International Organization for Migration Ebola treatment unit in Sinje, Grand Cape Mount, Liberia. 
Photo by Martine Perret, UNMEER.

The Hunt for Ebola: Building A Disease Surveillance System

When Ebola appeared in Liberia, a critical first step was to identify those who had contracted the virus. However, Liberia's post-civil war disease surveillance capacity remained feeble, and citizens' distrust of the government posed a challenge for public health teams tasked with surveillance. To overcome these challenges, the government and its international partners engaged local leaders and community health workers in hunting the disease and developed data management practices to more effectively track and analyze the evolution of the epidemic. By year-end, most new Ebola infections involved Liberians who were already under observation.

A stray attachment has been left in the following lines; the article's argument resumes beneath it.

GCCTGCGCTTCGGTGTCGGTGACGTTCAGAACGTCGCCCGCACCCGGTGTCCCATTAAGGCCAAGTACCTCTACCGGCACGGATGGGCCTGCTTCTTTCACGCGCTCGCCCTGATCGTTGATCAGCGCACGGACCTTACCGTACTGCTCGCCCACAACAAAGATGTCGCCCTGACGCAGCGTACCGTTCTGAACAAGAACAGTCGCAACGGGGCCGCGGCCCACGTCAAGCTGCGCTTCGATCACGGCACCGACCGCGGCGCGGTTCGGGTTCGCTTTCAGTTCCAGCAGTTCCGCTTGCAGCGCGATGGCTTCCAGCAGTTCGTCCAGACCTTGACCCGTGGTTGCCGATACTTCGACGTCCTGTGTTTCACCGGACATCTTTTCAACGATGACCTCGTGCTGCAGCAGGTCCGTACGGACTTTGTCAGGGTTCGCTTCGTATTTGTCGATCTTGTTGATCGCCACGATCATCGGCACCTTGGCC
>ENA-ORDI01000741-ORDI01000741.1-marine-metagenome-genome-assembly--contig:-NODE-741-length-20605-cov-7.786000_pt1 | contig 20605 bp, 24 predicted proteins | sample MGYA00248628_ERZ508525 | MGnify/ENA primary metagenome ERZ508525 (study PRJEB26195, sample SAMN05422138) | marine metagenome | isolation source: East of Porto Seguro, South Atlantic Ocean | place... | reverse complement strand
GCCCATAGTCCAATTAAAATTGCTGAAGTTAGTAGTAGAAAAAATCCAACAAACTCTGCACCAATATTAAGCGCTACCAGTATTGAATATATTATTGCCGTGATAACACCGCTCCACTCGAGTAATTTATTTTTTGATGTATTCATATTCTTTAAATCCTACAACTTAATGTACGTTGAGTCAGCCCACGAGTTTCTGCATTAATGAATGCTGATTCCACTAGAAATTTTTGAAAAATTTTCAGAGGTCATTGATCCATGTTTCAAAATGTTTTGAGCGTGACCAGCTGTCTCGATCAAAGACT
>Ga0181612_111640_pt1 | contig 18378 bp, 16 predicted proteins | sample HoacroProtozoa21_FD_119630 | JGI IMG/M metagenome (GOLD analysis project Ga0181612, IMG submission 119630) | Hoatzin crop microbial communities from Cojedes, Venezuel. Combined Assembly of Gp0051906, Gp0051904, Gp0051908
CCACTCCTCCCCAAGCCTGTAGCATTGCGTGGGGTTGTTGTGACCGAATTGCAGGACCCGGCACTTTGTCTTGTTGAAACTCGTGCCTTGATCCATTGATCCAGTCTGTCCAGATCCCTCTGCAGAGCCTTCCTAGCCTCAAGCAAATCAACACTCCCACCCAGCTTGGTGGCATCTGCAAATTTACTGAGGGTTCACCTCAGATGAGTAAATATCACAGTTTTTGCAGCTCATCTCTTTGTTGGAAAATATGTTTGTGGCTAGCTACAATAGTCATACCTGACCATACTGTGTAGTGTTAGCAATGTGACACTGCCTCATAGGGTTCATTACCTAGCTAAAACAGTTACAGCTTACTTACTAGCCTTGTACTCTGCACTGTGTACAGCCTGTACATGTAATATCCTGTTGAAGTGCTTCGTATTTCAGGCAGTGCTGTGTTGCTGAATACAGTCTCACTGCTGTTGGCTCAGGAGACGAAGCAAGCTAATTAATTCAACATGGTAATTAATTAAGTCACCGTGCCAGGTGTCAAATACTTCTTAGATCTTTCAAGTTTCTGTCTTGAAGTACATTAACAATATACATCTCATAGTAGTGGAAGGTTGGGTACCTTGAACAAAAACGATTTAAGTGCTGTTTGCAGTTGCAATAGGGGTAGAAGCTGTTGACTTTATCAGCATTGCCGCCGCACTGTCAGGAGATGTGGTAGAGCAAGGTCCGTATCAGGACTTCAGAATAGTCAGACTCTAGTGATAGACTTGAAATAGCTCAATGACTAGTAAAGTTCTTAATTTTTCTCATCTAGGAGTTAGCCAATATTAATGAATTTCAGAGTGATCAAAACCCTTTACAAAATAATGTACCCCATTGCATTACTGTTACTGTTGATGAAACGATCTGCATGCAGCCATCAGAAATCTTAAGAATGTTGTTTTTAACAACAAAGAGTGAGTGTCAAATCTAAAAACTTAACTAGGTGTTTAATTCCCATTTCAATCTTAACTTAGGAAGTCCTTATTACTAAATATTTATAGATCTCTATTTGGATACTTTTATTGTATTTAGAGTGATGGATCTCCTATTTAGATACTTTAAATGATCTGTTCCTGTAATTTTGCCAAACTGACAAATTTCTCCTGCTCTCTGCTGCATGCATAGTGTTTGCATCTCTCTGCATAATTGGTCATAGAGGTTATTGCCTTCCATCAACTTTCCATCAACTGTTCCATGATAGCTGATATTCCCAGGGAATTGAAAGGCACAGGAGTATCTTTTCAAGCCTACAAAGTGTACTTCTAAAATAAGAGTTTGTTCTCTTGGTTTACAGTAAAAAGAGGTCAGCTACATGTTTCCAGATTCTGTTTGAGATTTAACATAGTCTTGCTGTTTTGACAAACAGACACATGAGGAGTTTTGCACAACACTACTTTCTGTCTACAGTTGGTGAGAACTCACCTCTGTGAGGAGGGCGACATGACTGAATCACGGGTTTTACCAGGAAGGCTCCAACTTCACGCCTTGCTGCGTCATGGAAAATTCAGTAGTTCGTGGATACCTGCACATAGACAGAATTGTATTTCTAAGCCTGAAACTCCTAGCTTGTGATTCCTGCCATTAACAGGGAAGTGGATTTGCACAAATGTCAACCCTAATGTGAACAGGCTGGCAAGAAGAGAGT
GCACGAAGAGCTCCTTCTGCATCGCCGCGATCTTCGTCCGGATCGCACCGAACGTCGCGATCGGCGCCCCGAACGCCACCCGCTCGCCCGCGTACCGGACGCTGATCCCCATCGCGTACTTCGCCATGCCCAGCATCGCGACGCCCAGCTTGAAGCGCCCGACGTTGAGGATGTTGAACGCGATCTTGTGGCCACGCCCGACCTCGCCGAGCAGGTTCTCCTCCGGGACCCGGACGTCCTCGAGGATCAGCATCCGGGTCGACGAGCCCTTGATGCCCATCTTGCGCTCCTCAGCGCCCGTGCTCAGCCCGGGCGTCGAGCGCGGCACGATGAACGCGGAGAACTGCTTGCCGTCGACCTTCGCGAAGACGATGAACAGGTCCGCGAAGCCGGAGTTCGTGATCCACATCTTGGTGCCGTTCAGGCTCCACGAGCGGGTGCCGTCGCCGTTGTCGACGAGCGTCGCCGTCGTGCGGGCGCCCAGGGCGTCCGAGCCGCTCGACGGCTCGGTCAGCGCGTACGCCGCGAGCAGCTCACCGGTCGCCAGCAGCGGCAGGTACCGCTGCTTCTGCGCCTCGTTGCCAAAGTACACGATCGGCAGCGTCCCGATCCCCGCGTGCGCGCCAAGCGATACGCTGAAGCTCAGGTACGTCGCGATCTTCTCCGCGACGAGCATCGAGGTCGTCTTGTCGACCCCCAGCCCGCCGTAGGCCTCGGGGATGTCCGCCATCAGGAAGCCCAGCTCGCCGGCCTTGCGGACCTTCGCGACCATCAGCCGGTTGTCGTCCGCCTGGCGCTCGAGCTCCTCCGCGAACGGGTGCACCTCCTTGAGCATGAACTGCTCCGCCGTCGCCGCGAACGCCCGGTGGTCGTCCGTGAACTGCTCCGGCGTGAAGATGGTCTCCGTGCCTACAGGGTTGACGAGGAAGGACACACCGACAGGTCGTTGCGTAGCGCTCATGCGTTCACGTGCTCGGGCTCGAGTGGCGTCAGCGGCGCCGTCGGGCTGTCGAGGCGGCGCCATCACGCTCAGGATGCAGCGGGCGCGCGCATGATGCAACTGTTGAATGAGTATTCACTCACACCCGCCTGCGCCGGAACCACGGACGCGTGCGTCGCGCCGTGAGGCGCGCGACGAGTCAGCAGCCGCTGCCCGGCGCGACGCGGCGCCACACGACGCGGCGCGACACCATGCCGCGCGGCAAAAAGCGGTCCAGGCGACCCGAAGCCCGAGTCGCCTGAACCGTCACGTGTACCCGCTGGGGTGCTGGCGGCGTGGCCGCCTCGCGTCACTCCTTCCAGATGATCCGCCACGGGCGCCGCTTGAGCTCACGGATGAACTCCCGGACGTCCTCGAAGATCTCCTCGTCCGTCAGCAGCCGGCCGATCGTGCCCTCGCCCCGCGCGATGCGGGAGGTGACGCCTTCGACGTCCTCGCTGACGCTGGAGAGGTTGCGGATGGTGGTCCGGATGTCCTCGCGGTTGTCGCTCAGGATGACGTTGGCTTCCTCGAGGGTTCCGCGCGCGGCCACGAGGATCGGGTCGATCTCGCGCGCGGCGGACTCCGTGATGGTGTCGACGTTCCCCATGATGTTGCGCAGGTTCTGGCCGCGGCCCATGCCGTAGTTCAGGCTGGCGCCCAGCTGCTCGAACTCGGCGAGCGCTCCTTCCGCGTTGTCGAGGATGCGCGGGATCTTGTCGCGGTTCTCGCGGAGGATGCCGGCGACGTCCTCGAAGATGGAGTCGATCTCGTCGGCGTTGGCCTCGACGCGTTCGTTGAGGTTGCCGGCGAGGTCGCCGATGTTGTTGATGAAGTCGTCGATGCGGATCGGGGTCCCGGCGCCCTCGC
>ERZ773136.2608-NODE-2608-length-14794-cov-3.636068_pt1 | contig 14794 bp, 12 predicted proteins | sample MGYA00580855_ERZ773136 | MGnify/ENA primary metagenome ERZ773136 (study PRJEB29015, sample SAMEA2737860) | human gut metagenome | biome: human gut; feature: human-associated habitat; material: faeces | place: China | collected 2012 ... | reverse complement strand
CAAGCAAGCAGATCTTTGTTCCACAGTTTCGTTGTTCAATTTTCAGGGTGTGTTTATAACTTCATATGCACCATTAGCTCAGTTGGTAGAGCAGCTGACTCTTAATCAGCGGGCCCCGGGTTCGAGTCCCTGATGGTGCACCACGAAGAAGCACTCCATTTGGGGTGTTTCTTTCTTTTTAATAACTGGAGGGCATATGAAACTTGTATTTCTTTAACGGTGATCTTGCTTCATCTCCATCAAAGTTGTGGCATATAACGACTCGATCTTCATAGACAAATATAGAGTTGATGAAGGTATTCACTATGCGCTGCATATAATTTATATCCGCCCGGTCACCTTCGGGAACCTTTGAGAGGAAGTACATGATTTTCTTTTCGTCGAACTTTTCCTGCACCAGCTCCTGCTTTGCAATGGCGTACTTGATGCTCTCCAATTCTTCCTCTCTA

Offering a Lifeline: Delivering Supplies to Ebola-Affected Communities

When Ebola began to spill over national borders in West Africa, halting the epidemic depended as much on logistics as on addressing the medical challenge the virus posed. Without chlorine, protective gear, and other critical items, doctors and nurses could not work safely. But responders faced obstacles at every level of the supply chain. After initial disarray, the government, international organizations, nonprofit groups, and private companies developed a more centralized and integrated system. The volume, speed, and responsiveness of delivery increased across Liberia just as the epidemic began to wane. The challenges triggered a search for innovations that could address similar constraints during future infectious-disease outbreaks.

Filling Skills Gaps: Mobilizing Human Resources in the Ebola Fight